Figure 4. 


Source: CDC, 2016

Figure 5 (below) shows the testing guideline for a pregnant woman residing in an area with ongoing Zika virus transmission, with or without clinical illness consistent with Zika virus disease.

Figure 5.


Source: CDC, 2016

If a mother had Zika virus infection during pregnancy, should she breastfeed her infant?

Based on available evidence, the benefits of breastfeeding infants outweigh any theoretical risk related to Zika virus infection.

How treat pregnant women with diagnoses of Zika virus disease?

No specific antiviral treatment is available for Zika virus disease. In a pregnant woman with laboratory evidence of Zika virus in serum or amniotic fluid, serial ultrasounds should be considered to monitor fetal anatomy and growth every 3–4 weeks. Referral to a maternal/fetal medicine or infectious disease specialist with expertise in pregnancy management is recommended.

How can pregnant women protect themselves against Zika virus?

The best way to prevent Zika virus is to prevent mosquito bites.

  • Wear long-sleeved shirts and long pants.
  • Stay in places with air conditioning or that use window and door screens to keep mosquitoes outside.
  • Use U.S. Environmental Protection Agency (EPA)-registered insect repellents (bug spray). Always follow the instructions on the label and reapply every few hours.
  • Eliminate mosquito breeding sites, such as containers with standing water.
  • In Figure 6 below, CDC summarizes the information for pregnant women regarding Zika virus.

Figure 6.


Source: CDC, 2016

Can pregnant and breastfeeding women use insect repellent? 

Yes. Use EPA-registered insect repellents. When used as directed, these insect repellents are proven safe and effective even for pregnant and breastfeeding women.

Preventing Zika Virus

What can people do to prevent becoming infected with Zika virus?

There is no vaccine to prevent or medicine to treat Zika virus. The best way to prevent disease spread by mosquitoes is to adhere to the CDC recommendations below:

  • Wear long-sleeved shirts and long pants.
  • Stay in places with air conditioning or that use window and door screens to keep mosquitoes outside.
  • Sleep under a mosquito bed net if temperature-controlled or screened rooms are not available or if sleeping outdoors.
  • Use EPA-registered insect repellents. When used as directed, insect repellents are proven safe and effective even for pregnant and breastfeeding women.

Check out the following link to find out more about Zika virus: https://www.washingtonpost.com/news/to-your-health/wp/2016/01/21/zika-virus-faq-more-than-a-million-infected-globally-a-dozen-in-the-united-states/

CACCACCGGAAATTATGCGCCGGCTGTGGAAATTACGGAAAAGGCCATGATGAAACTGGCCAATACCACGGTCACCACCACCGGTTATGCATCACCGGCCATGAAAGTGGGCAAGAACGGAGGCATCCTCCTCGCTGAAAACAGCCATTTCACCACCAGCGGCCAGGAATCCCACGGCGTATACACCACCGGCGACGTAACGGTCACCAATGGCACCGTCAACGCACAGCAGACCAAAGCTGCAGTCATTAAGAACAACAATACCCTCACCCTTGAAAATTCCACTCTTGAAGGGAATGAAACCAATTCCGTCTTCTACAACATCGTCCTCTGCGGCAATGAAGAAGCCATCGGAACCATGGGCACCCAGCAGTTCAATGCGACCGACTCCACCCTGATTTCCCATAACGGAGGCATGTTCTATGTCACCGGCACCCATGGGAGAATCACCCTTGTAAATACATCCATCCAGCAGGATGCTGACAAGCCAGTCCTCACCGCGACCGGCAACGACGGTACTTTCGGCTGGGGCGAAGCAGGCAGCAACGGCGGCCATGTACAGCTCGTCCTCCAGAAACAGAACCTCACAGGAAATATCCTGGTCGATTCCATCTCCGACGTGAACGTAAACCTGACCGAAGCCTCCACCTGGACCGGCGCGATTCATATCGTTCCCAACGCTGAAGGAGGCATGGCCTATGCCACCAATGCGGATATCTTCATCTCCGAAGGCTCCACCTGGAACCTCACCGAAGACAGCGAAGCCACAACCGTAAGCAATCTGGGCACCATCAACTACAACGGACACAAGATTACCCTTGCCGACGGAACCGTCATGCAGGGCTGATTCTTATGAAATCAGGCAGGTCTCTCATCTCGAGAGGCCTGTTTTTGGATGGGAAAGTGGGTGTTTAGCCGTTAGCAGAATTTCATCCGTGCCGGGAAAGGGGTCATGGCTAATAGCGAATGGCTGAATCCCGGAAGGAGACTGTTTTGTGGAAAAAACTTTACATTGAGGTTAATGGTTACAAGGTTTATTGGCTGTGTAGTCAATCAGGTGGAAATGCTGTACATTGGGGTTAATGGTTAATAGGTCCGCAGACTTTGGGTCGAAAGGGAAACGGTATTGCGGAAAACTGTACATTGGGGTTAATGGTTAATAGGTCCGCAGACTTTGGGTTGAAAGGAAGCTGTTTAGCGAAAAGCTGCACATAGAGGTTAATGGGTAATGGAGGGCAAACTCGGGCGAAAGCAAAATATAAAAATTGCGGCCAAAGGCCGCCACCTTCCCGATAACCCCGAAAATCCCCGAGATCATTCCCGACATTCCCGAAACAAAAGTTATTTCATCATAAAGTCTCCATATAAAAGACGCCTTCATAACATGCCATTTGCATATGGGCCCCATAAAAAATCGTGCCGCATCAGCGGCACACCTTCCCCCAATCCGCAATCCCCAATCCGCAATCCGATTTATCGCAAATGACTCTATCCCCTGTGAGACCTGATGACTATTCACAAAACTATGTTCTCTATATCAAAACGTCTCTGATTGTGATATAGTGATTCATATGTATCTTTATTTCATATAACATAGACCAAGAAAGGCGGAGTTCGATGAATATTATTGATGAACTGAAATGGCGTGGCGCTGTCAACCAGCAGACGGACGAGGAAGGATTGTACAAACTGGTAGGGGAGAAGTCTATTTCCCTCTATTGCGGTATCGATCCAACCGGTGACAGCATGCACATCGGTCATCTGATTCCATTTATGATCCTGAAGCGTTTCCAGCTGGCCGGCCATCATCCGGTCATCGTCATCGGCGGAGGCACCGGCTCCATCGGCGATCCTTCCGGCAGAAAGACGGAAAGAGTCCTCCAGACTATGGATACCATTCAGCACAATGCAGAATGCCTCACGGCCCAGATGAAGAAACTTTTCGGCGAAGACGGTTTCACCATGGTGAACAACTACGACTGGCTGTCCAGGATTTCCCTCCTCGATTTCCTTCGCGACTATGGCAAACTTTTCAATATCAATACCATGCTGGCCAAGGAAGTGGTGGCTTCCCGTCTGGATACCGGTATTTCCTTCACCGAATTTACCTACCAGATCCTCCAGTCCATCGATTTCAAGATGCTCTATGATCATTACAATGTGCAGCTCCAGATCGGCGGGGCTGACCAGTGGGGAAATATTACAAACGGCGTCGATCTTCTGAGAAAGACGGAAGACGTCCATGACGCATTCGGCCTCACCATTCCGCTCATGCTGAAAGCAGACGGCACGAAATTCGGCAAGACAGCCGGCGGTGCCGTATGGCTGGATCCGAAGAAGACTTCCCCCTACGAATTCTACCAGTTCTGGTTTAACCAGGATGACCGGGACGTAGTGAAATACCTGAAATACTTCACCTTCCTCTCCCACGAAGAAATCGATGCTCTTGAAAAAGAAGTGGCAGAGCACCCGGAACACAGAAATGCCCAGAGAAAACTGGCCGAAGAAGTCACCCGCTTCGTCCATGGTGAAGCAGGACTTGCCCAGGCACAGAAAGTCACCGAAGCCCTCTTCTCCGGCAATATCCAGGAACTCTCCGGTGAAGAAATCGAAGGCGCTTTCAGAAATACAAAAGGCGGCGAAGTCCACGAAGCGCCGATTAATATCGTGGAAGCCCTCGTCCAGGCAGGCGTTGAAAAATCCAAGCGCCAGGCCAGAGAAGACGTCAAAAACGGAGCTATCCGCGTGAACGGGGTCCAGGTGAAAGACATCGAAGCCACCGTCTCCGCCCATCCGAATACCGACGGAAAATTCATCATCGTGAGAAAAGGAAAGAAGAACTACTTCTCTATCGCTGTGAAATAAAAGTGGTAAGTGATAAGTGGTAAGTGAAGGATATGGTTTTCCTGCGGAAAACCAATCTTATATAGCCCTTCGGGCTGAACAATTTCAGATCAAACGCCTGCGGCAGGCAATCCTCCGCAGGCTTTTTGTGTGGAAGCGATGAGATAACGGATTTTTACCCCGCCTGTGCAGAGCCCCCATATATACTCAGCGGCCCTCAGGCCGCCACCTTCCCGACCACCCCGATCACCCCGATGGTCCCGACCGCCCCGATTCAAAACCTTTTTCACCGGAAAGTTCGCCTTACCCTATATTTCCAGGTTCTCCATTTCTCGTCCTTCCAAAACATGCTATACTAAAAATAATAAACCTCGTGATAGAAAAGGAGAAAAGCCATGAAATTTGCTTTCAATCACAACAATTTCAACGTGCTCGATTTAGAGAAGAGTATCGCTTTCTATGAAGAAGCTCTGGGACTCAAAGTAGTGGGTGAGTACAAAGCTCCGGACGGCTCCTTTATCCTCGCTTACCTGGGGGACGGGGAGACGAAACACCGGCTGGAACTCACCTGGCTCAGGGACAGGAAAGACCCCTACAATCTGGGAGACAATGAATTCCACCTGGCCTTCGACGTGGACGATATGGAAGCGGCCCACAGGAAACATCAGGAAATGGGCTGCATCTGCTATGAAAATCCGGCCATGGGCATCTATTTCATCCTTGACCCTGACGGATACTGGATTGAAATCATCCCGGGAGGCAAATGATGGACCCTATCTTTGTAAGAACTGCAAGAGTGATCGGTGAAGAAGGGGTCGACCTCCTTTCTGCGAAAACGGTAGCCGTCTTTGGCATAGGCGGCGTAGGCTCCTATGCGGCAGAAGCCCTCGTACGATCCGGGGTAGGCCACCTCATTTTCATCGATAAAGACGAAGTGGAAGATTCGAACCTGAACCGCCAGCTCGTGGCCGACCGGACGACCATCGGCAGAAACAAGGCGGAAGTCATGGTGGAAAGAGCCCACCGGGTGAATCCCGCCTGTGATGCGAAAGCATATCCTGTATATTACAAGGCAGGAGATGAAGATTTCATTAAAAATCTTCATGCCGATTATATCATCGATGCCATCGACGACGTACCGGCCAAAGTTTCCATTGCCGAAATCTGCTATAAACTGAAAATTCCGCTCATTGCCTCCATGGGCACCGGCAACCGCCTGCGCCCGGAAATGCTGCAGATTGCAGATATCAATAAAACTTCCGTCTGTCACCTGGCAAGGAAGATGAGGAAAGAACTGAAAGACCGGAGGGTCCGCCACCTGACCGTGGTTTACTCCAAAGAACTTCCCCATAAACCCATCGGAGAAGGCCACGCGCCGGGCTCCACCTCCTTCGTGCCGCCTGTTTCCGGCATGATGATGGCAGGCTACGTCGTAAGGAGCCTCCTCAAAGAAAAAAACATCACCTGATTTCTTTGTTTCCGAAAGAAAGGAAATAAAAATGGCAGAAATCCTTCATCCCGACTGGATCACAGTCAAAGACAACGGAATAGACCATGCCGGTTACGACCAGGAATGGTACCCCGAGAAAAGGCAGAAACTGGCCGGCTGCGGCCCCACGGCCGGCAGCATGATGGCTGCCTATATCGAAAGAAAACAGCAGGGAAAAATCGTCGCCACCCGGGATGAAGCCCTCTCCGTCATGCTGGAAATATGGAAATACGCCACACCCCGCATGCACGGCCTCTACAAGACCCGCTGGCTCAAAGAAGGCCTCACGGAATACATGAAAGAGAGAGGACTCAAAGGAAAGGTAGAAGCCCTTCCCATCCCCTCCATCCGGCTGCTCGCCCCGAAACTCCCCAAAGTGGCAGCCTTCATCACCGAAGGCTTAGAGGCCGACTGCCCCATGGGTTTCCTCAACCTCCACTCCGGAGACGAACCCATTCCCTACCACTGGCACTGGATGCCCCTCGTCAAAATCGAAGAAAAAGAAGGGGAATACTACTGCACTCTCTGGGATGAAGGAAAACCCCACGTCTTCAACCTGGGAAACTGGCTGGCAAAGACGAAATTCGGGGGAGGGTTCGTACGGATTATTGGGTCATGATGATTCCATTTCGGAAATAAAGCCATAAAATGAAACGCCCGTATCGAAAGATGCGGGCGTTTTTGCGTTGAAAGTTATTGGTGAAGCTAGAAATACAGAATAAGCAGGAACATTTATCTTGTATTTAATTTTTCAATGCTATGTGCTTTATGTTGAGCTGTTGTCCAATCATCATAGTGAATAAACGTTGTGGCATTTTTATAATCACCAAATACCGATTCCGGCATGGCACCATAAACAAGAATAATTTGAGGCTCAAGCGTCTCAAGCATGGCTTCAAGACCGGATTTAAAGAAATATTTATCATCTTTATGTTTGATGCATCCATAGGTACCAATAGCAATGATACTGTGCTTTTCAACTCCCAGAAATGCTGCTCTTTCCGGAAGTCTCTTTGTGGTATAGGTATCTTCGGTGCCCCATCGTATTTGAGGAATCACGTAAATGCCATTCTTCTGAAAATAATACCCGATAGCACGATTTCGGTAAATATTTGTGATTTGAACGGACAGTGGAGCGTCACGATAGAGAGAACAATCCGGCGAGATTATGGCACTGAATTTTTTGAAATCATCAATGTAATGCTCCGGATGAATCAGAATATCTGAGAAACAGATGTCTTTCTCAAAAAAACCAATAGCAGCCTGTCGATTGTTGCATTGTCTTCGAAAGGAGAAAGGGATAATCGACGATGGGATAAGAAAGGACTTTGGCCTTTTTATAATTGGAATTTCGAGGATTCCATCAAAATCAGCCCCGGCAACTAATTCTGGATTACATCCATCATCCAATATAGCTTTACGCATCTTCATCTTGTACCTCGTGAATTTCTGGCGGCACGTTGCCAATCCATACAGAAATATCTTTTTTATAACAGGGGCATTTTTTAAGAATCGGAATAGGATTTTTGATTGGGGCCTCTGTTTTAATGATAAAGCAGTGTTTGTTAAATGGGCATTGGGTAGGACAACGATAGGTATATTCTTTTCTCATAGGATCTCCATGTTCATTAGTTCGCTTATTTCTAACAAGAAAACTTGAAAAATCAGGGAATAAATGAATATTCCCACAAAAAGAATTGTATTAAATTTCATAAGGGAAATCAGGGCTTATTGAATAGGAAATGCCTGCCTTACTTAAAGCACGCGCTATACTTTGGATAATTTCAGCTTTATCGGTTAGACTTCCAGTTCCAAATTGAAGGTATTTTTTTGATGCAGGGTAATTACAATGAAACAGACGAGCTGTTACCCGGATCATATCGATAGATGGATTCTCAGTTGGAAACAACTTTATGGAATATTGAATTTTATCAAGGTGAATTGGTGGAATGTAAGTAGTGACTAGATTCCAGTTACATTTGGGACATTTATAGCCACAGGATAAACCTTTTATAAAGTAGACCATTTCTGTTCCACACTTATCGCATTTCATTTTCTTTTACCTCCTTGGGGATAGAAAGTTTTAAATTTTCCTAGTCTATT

Hennessey M, Fischer M, Staples JE. Zika virus spreads to new areas—region of the Americas, May 2015–January 2016. MMWR Morb Mortal Wkly Rep 2016;65:55–58. doi: http://dx.doi.org/10.15585/mmwr.mm6503e1. Retrieved from: http://www.cdc.gov/mmwr/volumes/65/wr/mm6503e1.htm?s_cid=mm6503e1.htm_w

Jamieson D. 10 Questions about Zika: The CDC answers. (2016.) Retrieved from: http://www.medscape.com/viewarticle/859014_2

Oduyebo T, Petersen EE, Rasmussen SA, et al. Update: Interim guidelines for health care providers caring for pregnant women and women of reproductive age with possible Zika virus exposure—United States, 2016. MMWR Morb Mortal Wkly Rep 2016; 65:122–127. doi: http://dx.doi.org/10.15585/mmwr.mm6505e2. Retrieved from: http://www.cdc.gov/mmwr/volumes/65/wr/mm6505e2.htm?s_cid=mm6505e2.htm_w

Petersen EE, Staples JE, Meaney-Delman, D, et al. Interim guidelines for pregnant women during a Zika virus outbreak—United States, 2016. MMWR Morb Mortal Wkly Rep 2016;65:30–33. doi: http://dx.doi.org/10.15585/mmwr.mm6502e1. Retrieved from: http://www.cdc.gov/mmwr/volumes/65/wr/mm6502e1.htm?s_cid=mm6502e1_w

Schuler-Faccini L, Ribeiro EM, Feitosa IM, et al. Possible association between Zika virus infection and microcephaly—Brazil, 2015. MMWR Morb Mortal Wkly Rep 2016;65:59–62. doi: http://dx.doi.org/10.15585/mmwr.mm6503e2. Retrieved from: http://www.cdc.gov/mmwr/volumes/65/wr/mm6503e2.htm?s_cid=mm6503e2.htm_w

Staples JE, Dziuban EJ, Fischer M, et al. Interim guidelines for the evaluation and testing of infants with possible congenital Zika virus infection—United States, 2016. MMWR Morb Mortal Wkly Rep 2016;65:63–67. doi: http://dx.doi.org/10.15585/mmwr.mm6503e3. Retrieved from: http://www.cdc.gov/mmwr/volumes/65/wr/mm6503e3.htm?s_cid=mm6503e3.htm_w

U.S. Centers for Disease Control and Prevention. Zika virus. (February 21, 2016.) Retrieved from: http://www.cdc.gov/zika/

World Health Organization. Zika virus, fact sheet. (February 2016.) Retrieved from: http://www.who.int/mediacentre/factsheets/zika/en/

Subscribe to our mailing list

* indicates required
What are you interested in?

Leave a Comment